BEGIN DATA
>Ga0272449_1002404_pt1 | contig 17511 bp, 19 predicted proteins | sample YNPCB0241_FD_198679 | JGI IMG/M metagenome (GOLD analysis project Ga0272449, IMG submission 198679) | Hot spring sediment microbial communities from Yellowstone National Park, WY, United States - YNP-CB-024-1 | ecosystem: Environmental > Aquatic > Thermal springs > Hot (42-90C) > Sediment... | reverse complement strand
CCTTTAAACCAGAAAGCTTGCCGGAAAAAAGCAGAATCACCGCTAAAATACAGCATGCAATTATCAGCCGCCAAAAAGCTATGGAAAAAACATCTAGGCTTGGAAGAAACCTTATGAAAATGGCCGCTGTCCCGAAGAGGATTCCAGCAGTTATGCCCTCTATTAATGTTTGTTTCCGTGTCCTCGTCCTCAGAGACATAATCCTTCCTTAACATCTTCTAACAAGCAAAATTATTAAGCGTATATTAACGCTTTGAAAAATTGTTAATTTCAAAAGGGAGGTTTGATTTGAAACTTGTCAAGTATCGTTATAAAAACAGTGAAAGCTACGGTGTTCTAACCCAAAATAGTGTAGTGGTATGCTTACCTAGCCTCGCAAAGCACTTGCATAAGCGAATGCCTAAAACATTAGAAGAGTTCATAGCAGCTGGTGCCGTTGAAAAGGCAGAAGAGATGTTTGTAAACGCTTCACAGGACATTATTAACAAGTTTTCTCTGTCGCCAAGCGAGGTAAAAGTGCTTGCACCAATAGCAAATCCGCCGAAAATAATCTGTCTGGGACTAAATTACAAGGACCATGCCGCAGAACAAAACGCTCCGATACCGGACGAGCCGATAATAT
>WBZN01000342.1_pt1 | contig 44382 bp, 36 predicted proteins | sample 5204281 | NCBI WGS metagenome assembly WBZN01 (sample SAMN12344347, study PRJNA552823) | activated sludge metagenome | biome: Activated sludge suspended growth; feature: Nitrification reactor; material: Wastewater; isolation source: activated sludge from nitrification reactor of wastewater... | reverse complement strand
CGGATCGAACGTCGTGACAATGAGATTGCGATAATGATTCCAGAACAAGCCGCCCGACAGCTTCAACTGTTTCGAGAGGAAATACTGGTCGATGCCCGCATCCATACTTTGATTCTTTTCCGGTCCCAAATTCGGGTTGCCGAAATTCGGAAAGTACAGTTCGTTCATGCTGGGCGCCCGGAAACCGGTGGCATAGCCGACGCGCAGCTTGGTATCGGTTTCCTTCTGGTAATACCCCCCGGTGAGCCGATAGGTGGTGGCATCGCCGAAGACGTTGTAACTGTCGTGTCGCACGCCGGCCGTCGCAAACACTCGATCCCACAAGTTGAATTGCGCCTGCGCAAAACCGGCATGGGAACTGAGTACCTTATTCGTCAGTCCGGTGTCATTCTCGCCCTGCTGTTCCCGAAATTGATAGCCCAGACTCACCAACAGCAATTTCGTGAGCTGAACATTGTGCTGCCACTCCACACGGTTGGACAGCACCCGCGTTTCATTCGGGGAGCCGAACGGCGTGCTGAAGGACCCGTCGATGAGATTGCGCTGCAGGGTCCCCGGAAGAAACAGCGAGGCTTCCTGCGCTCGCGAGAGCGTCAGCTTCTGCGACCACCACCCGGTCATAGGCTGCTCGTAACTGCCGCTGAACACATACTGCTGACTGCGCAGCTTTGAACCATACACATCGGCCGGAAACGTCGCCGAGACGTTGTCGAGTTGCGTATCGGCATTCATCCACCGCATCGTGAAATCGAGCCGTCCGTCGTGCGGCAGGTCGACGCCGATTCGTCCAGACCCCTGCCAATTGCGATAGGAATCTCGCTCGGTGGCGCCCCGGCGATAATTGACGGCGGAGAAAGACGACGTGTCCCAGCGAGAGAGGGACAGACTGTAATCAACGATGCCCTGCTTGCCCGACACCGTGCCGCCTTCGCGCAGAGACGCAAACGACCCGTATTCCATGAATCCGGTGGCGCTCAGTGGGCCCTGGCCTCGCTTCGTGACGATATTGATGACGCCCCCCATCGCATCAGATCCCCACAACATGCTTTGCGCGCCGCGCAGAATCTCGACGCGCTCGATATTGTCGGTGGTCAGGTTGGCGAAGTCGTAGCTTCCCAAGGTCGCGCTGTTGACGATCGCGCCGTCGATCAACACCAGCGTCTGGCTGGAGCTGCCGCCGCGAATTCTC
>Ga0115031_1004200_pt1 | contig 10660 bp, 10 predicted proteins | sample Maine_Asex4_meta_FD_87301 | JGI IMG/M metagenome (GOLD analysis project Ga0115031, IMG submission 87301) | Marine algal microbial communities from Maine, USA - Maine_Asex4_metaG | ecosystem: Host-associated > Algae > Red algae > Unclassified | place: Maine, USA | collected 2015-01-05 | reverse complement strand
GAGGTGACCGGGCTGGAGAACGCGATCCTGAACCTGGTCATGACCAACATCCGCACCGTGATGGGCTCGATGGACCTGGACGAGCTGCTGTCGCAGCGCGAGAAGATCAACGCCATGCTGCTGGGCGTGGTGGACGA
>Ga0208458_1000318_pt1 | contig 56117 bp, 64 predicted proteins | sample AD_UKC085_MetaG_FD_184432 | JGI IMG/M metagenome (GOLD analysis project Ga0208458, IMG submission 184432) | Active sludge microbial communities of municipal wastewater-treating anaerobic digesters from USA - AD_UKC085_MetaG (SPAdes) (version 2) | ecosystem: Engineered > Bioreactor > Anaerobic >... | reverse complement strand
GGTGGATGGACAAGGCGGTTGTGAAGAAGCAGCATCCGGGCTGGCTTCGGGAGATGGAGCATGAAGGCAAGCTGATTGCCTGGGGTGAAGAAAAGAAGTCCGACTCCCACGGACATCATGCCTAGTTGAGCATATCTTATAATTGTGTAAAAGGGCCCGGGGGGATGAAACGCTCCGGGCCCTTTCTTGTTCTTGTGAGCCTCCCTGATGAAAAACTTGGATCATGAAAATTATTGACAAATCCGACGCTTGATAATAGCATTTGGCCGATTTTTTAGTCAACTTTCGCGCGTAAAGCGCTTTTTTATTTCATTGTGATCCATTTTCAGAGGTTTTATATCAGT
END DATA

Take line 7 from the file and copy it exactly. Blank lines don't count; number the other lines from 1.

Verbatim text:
>Ga0208458_1000318_pt1 | contig 56117 bp, 64 predicted proteins | sample AD_UKC085_MetaG_FD_184432 | JGI IMG/M metagenome (GOLD analysis project Ga0208458, IMG submission 184432) | Active sludge microbial communities of municipal wastewater-treating anaerobic digesters from USA - AD_UKC085_MetaG (SPAdes) (version 2) | ecosystem: Engineered > Bioreactor > Anaerobic >... | reverse complement strand